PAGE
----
Will Smith plays the sole survivor of a plague that killed most of humanity in New York City. Those who weren’t killed were transformed into zombie-like monsters.
The entire film was shot on location in New York City. One scene, shot on the Brooklyn Bridge, cost the production $5 million dollars. Other noteworthy locales include Will’s home at 11 Washington Square Park, Times Square, Central Park, the East River, Herald Square, the Metropolitan Museum of Art, Park Avenue, and the USS Intrepid.
Taxi Driver (1976)
Robert De Niro stars in Martin Scorsese’s neo-noir psychological thriller about a mentally unstable Vietnam veteran who works as an overnight taxi driver on the mean streets of New York City.
Shot entirely in the city, it’s not a question of which locations De Niro’s lonely war veteran visited during the course of the movie; it’s which locations weren’t featured.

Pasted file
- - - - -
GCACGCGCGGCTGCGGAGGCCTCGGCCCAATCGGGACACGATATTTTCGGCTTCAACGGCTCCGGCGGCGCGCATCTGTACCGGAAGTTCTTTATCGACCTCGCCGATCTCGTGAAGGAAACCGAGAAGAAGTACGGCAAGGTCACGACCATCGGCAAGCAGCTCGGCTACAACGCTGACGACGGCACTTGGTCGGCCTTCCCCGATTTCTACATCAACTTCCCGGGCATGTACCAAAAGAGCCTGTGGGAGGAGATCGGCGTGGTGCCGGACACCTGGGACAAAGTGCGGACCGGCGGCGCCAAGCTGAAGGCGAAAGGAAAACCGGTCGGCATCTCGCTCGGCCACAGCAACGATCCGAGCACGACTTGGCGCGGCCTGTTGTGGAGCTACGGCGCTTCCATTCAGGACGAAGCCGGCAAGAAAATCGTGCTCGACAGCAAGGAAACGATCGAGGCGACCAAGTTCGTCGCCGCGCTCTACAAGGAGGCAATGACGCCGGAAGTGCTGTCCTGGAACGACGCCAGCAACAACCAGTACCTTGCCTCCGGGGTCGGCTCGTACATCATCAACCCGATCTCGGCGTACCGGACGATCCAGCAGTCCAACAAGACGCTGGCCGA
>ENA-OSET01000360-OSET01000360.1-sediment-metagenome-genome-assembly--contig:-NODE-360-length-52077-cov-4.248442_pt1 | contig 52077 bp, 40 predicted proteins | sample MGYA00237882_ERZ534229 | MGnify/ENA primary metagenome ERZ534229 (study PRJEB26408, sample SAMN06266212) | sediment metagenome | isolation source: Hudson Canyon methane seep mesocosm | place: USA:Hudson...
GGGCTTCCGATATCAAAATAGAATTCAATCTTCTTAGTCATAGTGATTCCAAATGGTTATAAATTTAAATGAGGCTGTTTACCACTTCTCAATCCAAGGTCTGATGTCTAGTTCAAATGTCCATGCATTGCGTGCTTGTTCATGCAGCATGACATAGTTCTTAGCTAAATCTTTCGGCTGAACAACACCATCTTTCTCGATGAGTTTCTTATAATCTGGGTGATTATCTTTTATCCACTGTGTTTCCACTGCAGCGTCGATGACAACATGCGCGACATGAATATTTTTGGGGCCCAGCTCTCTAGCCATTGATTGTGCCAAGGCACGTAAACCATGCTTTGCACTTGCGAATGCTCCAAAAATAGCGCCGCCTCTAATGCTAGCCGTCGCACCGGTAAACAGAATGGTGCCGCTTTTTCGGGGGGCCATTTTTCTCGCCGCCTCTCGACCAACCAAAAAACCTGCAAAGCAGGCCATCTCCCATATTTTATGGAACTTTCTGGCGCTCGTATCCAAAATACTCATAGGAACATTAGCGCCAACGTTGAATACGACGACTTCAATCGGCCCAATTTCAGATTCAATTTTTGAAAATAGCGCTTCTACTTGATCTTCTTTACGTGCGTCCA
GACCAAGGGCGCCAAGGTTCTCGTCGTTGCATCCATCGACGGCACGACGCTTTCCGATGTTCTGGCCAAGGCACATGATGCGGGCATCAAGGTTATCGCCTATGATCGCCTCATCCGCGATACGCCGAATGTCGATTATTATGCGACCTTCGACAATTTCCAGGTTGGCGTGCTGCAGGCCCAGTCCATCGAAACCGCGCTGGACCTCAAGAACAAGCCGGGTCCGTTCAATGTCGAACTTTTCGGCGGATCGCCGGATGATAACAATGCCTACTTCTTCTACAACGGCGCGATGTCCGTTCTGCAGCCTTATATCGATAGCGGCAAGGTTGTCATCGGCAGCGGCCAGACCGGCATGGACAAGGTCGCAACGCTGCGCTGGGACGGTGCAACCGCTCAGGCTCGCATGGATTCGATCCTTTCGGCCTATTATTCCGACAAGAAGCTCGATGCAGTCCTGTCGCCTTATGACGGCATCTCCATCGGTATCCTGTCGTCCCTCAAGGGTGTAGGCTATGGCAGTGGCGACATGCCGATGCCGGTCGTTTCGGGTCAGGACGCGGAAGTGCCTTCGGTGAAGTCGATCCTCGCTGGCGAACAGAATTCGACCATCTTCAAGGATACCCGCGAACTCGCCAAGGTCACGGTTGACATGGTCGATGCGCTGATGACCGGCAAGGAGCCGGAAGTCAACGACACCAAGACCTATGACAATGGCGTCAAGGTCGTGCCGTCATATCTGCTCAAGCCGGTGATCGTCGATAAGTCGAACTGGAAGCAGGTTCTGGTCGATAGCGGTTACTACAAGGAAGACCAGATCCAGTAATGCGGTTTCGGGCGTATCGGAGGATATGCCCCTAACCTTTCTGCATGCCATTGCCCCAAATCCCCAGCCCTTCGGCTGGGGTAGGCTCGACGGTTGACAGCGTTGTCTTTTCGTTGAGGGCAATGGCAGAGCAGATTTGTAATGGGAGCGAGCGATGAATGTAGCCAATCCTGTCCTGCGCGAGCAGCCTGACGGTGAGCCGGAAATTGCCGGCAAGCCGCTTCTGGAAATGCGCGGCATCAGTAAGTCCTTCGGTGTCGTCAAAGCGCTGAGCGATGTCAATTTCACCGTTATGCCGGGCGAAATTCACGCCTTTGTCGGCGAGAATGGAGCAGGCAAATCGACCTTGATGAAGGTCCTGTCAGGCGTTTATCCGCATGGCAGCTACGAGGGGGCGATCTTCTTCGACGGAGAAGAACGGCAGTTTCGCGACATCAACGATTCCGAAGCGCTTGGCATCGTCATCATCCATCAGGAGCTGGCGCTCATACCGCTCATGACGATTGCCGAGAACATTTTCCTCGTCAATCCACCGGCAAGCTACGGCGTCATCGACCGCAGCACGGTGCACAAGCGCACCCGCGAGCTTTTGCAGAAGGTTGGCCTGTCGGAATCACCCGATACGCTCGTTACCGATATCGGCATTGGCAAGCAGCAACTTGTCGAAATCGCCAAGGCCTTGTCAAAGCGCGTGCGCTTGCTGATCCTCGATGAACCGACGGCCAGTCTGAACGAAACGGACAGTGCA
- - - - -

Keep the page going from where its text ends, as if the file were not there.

West Side Story (1961)
“West Side Story” tells the timeless tale of Tony and Maria, star-crossed lovers from rival New York City gangs. It’s the classic “Romeo and Juliet” concept, made into a modern musical for stage and screen.
Two youngsters from rival New York City gangs fall in love, but tensions between their respective friends build toward tragedy. Most scenes were shot on one street: 68th Street between Amsterdam Avenue and West End Avenue.
The Muppets Take Manhattan (1984)
Jim Henson’s Muppets never fail to charm, and seeing them explore the many landmarks of New York is a lot of fun. In this full-length feature, Kermit The Frog and the gang graduate form college and decide to try to make it big in NYC. They take their variety act on the road, trying to convince producers to put on their show.
There are tons of great locations here, including the Empire State Building, Pulitzer Fountain, Sardi’s restaurant, Cherry Hill, Central Park, and Conservatory Water in Central Park.
Wall Street (1987)
“Wall Street” tells the story of an ambitious stockbroker (Charlie Sheen) who turns to insider trading to win the respect of his mentor, Gordon Gekko (Michael Douglas). Directed and co-written by Oliver Stone, the movie was shot entirely in New York, including a shoot on the real floor of the New York Stock Exchange that Stone had just 45 minutes to shoot.